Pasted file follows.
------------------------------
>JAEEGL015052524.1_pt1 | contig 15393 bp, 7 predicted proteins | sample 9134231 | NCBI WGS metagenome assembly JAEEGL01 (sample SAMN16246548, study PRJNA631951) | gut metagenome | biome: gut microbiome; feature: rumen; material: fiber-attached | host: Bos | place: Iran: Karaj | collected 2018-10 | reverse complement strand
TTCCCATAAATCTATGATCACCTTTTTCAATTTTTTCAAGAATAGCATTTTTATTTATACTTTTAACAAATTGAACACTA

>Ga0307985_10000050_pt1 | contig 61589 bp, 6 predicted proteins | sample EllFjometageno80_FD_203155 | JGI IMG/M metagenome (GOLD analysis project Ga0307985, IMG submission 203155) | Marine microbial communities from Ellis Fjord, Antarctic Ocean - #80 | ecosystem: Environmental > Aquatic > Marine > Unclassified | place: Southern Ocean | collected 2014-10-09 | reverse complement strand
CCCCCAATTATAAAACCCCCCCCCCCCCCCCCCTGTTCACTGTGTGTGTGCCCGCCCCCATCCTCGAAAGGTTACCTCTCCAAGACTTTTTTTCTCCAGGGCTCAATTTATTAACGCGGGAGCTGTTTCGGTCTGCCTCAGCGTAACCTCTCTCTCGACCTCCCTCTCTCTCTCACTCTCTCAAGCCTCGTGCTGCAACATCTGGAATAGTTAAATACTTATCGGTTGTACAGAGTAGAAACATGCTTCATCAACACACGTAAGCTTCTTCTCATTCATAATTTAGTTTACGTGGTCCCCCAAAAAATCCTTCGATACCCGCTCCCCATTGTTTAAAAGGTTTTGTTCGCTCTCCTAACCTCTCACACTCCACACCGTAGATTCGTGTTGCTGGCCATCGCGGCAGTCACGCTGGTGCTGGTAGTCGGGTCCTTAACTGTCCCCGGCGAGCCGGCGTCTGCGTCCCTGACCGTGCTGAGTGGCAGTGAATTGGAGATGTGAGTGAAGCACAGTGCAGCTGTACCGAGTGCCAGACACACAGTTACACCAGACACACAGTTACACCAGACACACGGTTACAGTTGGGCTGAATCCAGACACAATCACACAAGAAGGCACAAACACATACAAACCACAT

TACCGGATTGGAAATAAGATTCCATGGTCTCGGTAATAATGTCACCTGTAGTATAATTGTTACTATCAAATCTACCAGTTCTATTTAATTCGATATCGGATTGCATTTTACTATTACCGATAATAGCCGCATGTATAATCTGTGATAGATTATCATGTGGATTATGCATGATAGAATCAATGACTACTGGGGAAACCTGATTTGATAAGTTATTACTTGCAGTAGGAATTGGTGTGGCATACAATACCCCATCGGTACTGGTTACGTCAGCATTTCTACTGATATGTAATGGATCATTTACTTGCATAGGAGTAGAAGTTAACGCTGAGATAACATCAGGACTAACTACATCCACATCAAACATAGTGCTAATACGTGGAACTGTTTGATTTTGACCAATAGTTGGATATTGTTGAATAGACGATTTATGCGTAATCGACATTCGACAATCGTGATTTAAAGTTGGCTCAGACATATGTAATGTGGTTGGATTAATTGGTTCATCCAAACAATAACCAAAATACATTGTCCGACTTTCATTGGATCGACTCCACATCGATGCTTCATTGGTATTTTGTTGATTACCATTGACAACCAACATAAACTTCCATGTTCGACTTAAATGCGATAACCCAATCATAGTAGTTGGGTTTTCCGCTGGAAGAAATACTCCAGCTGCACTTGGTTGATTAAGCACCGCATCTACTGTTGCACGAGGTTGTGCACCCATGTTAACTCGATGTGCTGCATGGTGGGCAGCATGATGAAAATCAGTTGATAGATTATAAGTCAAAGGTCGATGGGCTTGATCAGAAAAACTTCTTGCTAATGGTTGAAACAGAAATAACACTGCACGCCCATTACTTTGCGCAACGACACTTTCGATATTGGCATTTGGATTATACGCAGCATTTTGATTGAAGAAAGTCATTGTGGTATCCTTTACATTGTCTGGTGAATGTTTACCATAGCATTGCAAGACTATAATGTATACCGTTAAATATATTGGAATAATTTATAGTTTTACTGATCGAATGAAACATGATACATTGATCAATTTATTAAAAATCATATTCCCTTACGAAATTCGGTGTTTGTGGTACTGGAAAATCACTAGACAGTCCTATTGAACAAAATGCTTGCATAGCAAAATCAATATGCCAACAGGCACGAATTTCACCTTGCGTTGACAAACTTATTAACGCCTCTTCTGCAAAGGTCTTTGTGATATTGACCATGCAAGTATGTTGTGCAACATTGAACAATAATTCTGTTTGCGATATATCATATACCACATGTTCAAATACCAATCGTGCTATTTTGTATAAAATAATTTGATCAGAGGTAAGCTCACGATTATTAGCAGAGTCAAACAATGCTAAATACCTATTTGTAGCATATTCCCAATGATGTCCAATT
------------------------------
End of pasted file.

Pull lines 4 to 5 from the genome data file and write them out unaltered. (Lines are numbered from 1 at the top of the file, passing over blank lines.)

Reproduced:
CCCCCAATTATAAAACCCCCCCCCCCCCCCCCCTGTTCACTGTGTGTGTGCCCGCCCCCATCCTCGAAAGGTTACCTCTCCAAGACTTTTTTTCTCCAGGGCTCAATTTATTAACGCGGGAGCTGTTTCGGTCTGCCTCAGCGTAACCTCTCTCTCGACCTCCCTCTCTCTCTCACTCTCTCAAGCCTCGTGCTGCAACATCTGGAATAGTTAAATACTTATCGGTTGTACAGAGTAGAAACATGCTTCATCAACACACGTAAGCTTCTTCTCATTCATAATTTAGTTTACGTGGTCCCCCAAAAAATCCTTCGATACCCGCTCCCCATTGTTTAAAAGGTTTTGTTCGCTCTCCTAACCTCTCACACTCCACACCGTAGATTCGTGTTGCTGGCCATCGCGGCAGTCACGCTGGTGCTGGTAGTCGGGTCCTTAACTGTCCCCGGCGAGCCGGCGTCTGCGTCCCTGACCGTGCTGAGTGGCAGTGAATTGGAGATGTGAGTGAAGCACAGTGCAGCTGTACCGAGTGCCAGACACACAGTTACACCAGACACACAGTTACACCAGACACACGGTTACAGTTGGGCTGAATCCAGACACAATCACACAAGAAGGCACAAACACATACAAACCACAT

TACCGGATTGGAAATAAGATTCCATGGTCTCGGTAATAATGTCACCTGTAGTATAATTGTTACTATCAAATCTACCAGTTCTATTTAATTCGATATCGGATTGCATTTTACTATTACCGATAATAGCCGCATGTATAATCTGTGATAGATTATCATGTGGATTATGCATGATAGAATCAATGACTACTGGGGAAACCTGATTTGATAAGTTATTACTTGCAGTAGGAATTGGTGTGGCATACAATACCCCATCGGTACTGGTTACGTCAGCATTTCTACTGATATGTAATGGATCATTTACTTGCATAGGAGTAGAAGTTAACGCTGAGATAACATCAGGACTAACTACATCCACATCAAACATAGTGCTAATACGTGGAACTGTTTGATTTTGACCAATAGTTGGATATTGTTGAATAGACGATTTATGCGTAATCGACATTCGACAATCGTGATTTAAAGTTGGCTCAGACATATGTAATGTGGTTGGATTAATTGGTTCATCCAAACAATAACCAAAATACATTGTCCGACTTTCATTGGATCGACTCCACATCGATGCTTCATTGGTATTTTGTTGATTACCATTGACAACCAACATAAACTTCCATGTTCGACTTAAATGCGATAACCCAATCATAGTAGTTGGGTTTTCCGCTGGAAGAAATACTCCAGCTGCACTTGGTTGATTAAGCACCGCATCTACTGTTGCACGAGGTTGTGCACCCATGTTAACTCGATGTGCTGCATGGTGGGCAGCATGATGAAAATCAGTTGATAGATTATAAGTCAAAGGTCGATGGGCTTGATCAGAAAAACTTCTTGCTAATGGTTGAAACAGAAATAACACTGCACGCCCATTACTTTGCGCAACGACACTTTCGATATTGGCATTTGGATTATACGCAGCATTTTGATTGAAGAAAGTCATTGTGGTATCCTTTACATTGTCTGGTGAATGTTTACCATAGCATTGCAAGACTATAATGTATACCGTTAAATATATTGGAATAATTTATAGTTTTACTGATCGAATGAAACATGATACATTGATCAATTTATTAAAAATCATATTCCCTTACGAAATTCGGTGTTTGTGGTACTGGAAAATCACTAGACAGTCCTATTGAACAAAATGCTTGCATAGCAAAATCAATATGCCAACAGGCACGAATTTCACCTTGCGTTGACAAACTTATTAACGCCTCTTCTGCAAAGGTCTTTGTGATATTGACCATGCAAGTATGTTGTGCAACATTGAACAATAATTCTGTTTGCGATATATCATATACCACATGTTCAAATACCAATCGTGCTATTTTGTATAAAATAATTTGATCAGAGGTAAGCTCACGATTATTAGCAGAGTCAAACAATGCTAAATACCTATTTGTAGCATATTCCCAATGATGTCCAATT